United States: Fourth Quarter 2018 Workplace Privacy Update

Last Updated: September 19 2018
Article by Kwabena Appenteng

2018 has so far been a year that will long live in the memory of workplace privacy lawyers.  Over the past eight months, lawyers for multinational corporations have had to familiarize themselves with a range of new laws, including the European Union's General Data Protection Regulation (GDPR); the GDPR-styled California Consumer Privacy Act; and new data breach notification laws in South Dakota and Alabama.  As we enter the final few months of the year, additional privacy laws and developments sit on the horizon.  This article focuses on three more developments that privacy lawyers and employment counsels should be aware of heading into the final months of 2018.

1.  Colorado's Data Privacy Law (House Bill 18-1128)

Effective September 1, 2018, companies that operate in Colorado and store paper or electronic documents containing personal identifying information will be required to comply with heightened data protection obligations.  The new requirements stem from House Bill 18-1128 (the "Bill"), which was signed into law by Colorado Governor John Hickenlooper on May 29, 2018, and amends the Colorado Consumer Protection Act (C.R.S.A. § 6-1-101 et seq).  Although the Bill was captioned "Concerning Strengthening Protections for Consumer Data Privacy," it defines a "covered entity" as a corporation, business or other legal or commercial entity that, in the course of its business, "maintains, owns, or licenses personal identifying information."  Colorado employers will therefore be required to comply with the Bill's requirements.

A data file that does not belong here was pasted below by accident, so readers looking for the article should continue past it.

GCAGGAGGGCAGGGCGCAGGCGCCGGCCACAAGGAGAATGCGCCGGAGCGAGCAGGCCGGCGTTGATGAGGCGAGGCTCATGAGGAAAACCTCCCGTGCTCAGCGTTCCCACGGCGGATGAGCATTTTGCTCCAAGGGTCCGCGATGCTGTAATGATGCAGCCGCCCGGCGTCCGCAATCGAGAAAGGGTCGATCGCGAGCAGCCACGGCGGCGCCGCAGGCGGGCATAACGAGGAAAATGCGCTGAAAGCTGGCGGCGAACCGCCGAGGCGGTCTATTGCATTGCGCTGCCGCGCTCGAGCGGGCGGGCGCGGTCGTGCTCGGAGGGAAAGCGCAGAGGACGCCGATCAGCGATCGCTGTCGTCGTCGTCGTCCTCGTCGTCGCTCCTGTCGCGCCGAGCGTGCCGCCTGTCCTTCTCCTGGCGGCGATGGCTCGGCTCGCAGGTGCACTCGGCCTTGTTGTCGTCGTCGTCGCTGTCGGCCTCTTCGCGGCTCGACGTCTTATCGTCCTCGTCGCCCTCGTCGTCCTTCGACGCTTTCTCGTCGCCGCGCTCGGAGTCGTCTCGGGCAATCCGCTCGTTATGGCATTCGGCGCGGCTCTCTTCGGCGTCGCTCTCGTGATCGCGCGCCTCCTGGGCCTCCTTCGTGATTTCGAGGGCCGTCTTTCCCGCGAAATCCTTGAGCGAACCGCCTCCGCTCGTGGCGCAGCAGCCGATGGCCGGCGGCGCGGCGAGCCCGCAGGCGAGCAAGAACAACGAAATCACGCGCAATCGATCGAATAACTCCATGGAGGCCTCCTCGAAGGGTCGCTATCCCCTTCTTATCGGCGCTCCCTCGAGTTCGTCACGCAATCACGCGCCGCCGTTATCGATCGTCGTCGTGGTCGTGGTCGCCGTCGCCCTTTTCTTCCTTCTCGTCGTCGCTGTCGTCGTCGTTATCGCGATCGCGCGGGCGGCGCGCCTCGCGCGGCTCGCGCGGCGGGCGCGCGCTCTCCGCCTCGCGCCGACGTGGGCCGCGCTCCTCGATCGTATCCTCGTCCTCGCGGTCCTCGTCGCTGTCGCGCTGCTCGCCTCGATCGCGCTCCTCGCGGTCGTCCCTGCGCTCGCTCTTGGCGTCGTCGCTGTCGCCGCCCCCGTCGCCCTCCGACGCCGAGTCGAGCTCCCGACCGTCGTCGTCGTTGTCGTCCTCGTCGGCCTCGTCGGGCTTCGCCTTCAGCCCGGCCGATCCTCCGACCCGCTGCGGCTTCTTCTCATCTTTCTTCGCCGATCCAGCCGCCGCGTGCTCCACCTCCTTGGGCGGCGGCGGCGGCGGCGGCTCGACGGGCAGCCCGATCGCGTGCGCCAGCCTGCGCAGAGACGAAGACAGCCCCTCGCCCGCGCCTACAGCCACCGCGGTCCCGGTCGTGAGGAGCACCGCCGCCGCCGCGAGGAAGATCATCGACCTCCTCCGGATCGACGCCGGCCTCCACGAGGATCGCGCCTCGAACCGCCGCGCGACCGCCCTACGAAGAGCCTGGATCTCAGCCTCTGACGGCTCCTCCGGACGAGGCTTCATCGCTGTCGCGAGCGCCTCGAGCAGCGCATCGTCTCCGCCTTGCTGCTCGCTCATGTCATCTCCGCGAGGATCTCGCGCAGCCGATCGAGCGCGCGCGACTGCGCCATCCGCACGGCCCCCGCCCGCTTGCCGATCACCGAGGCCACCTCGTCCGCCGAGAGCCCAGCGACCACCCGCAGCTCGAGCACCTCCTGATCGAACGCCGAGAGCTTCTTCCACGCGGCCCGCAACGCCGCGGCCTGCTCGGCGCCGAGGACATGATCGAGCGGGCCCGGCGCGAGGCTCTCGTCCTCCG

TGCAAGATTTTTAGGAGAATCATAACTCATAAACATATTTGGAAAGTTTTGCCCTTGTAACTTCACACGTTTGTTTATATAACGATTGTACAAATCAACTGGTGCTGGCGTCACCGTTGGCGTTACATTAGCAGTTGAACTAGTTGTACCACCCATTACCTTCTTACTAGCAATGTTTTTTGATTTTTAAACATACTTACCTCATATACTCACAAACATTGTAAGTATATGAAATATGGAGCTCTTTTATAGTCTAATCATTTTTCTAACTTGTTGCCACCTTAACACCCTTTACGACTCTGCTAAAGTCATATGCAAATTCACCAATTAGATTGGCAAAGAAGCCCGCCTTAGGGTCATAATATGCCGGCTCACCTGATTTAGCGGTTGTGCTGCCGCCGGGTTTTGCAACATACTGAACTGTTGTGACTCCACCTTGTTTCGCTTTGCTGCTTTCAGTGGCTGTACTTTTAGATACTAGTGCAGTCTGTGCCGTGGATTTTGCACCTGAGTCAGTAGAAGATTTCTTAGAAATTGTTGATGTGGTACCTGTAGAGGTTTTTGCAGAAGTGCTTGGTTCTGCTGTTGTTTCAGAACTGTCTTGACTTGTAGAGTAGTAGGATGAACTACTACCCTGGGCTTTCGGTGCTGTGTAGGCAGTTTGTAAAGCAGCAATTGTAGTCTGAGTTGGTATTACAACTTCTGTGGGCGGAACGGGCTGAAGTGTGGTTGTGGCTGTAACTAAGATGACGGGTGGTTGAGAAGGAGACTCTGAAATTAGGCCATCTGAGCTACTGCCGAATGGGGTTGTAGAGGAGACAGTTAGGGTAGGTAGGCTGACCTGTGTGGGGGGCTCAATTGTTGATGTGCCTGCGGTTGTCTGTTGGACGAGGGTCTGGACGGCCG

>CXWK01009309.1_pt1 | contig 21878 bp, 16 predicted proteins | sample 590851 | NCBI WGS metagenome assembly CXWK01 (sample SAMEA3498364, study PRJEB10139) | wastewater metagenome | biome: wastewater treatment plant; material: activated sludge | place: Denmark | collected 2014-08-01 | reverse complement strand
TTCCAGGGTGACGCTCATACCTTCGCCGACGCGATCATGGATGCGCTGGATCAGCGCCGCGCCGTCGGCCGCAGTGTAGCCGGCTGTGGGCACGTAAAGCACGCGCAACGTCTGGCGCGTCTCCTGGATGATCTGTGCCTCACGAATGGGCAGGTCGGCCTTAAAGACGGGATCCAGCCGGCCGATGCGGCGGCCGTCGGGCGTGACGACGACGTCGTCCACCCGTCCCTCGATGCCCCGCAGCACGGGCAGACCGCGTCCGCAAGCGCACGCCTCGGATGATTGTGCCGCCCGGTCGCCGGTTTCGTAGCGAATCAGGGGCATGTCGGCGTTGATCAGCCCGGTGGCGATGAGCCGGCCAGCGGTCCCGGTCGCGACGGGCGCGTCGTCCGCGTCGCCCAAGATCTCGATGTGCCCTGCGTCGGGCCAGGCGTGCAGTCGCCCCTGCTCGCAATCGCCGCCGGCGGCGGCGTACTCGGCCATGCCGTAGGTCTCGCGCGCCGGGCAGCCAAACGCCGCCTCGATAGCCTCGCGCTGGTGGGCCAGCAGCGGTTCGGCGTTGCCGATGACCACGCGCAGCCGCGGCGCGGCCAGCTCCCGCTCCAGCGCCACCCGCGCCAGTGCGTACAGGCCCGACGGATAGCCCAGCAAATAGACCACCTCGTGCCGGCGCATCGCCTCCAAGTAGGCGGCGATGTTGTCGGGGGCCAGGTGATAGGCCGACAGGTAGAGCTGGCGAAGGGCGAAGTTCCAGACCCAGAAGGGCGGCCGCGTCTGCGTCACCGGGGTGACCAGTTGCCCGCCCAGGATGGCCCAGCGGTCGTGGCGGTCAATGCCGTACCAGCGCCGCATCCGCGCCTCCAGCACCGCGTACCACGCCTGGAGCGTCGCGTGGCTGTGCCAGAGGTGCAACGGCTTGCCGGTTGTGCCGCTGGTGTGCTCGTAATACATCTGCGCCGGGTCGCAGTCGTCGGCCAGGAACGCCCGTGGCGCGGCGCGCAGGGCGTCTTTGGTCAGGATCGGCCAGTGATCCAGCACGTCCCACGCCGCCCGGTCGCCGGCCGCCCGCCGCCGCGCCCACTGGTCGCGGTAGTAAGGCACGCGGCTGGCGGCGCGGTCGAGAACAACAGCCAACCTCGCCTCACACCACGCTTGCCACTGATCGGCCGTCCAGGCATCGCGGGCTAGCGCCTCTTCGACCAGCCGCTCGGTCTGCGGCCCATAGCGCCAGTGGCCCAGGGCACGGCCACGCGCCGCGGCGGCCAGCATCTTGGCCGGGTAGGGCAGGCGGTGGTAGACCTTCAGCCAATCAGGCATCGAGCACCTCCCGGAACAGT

The Bill introduces three new data protection requirements:

  1. Paper & Electronic Document Destruction Schedule:  Employers that are not regulated by state or federal law must maintain a written destruction schedule for paper and electronic documents that contain personal identifying information and are "no longer needed."  Personal identifying information is defined to include a Social Security number, driver's license number, military identification number, personal identification number (such as for a financial account), and employer identification number. ​
  2. Establish Data Security Procedures:  Employers must "implement and maintain reasonable security procedures and practices that are appropriate to the nature of the personal identifying information and the nature and size of the business and its operations."  The Bill does not provide minimum standards that the security procedures must satisfy, but the language in the Bill makes clear that the legislature does expect employers to tailor their security programs to their business.
  3. Vendor Contracting:  Employers must require third-party service providers that store or process employees' personal identifying information to "implement and maintain reasonable security procedures."  The Bill does not require employers to enter into contractual agreements with service providers documenting these security procedures in the way that the GDPR and the Health Insurance Portability and Accountability Act (HIPAA) do.  Nevertheless, depending on the reputation and size of the service provider, and the employer's access to information about the service provider's security safeguards, employers may wish to obtain the protection of a contractual agreement.

The Bill also amends Colorado's security breach notification law.  These amendments are significant for any business that maintains the personal information of Colorado residents, even if the business is not located in Colorado, because it has become customary for organizations to comply with the laws of each state where affected individuals reside when responding to a security breach.  The key amendments for employers are as follows: